Redefining success

Unfulfilled ambition is an undercurrent of unhappiness, even in moments of pure contentment. It clouds and devalues everything: An awesome job, getting married, becoming a mom; being a good daughter, friend and human.

The inability to reach the summit of your success-pyramid feels like failure, and the thought of redirecting your climb towards something else seems like an excuse for defeat.

For the past 8 years, I imagined reaching my summit would mean becoming a published author. You know, like an author whose books are in Barnes and Noble and available on iTunes for download. In my mind, anything short of—or different than that—didn’t count.

All along, I knew this was bullshit. I knew that success wasn’t a vertical path, and that its definition can be ever-changing. But I couldn’t internalize this.

Well recently, something in my mind shifted: It literally happened last Sunday night, and I can’t tell you how or why.

But there is one phrase that started to surface, and persist.

“I am my father’s daughter.”

I’m not sure what this means entirely, but I think it means allowing yourself to experience success on different levels; having more than one raison d'être.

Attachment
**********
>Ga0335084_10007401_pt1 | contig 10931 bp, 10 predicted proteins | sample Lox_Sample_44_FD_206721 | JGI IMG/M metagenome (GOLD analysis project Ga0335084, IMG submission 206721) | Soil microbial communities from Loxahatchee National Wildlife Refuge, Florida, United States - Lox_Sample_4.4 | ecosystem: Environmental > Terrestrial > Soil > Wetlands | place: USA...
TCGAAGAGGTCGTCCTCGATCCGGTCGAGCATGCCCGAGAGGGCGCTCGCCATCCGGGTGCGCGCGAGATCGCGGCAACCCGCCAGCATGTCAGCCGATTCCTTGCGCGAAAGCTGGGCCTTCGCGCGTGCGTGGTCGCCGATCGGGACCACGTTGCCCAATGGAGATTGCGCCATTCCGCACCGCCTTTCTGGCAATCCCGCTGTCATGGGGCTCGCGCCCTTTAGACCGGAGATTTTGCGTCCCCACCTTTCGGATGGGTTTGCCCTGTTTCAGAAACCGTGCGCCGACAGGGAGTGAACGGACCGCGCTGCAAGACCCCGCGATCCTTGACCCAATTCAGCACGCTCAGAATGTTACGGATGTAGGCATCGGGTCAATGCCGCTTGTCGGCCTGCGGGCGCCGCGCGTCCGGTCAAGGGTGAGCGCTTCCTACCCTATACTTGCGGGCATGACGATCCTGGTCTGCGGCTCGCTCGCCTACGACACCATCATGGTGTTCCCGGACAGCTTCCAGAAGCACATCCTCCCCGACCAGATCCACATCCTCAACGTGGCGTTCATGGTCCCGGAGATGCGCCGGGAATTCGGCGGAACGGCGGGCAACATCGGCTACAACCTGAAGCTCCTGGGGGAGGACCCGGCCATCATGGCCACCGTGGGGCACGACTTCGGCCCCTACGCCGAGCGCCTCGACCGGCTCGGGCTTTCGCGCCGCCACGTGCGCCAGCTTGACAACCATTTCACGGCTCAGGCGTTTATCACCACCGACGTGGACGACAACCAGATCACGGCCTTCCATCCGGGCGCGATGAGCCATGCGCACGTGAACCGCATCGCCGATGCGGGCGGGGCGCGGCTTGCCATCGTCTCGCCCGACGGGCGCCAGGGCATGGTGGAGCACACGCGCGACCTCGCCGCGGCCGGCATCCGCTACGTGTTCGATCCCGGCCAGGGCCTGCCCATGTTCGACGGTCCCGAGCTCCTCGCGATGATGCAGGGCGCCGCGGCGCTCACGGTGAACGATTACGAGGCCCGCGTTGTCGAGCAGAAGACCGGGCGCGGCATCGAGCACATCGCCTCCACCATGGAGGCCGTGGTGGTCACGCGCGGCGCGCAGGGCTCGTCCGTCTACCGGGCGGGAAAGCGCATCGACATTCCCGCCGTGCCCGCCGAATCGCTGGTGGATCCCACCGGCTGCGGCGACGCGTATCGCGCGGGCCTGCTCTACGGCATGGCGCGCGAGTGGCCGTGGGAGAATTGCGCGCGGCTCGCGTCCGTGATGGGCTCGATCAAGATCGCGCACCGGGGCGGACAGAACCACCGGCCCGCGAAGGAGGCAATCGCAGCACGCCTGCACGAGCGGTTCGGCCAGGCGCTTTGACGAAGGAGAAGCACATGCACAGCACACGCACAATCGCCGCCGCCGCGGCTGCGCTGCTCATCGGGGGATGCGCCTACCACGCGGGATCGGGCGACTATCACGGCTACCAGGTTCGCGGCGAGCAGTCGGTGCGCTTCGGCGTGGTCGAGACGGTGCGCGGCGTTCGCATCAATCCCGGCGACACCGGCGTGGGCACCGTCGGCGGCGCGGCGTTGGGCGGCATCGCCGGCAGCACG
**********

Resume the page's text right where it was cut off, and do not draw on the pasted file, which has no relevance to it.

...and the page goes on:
That’s how my dad was before he got sick. A world-ranked tennis player, turned college professor, turned entrepreneur: He was someone who climbed towards several summits, never restricting himself to just one.

And even after he got sick, even after 4+ open heart surgeries and several strokes, he still tries to climb. His summits included relearning to walk (twice), speak, read and navigate life with a limp and a lame left arm… meeting his grandson, Elliot.

The second time he relearned to walk, I remember him grimacing and repeating under his breath, “I can do anything.”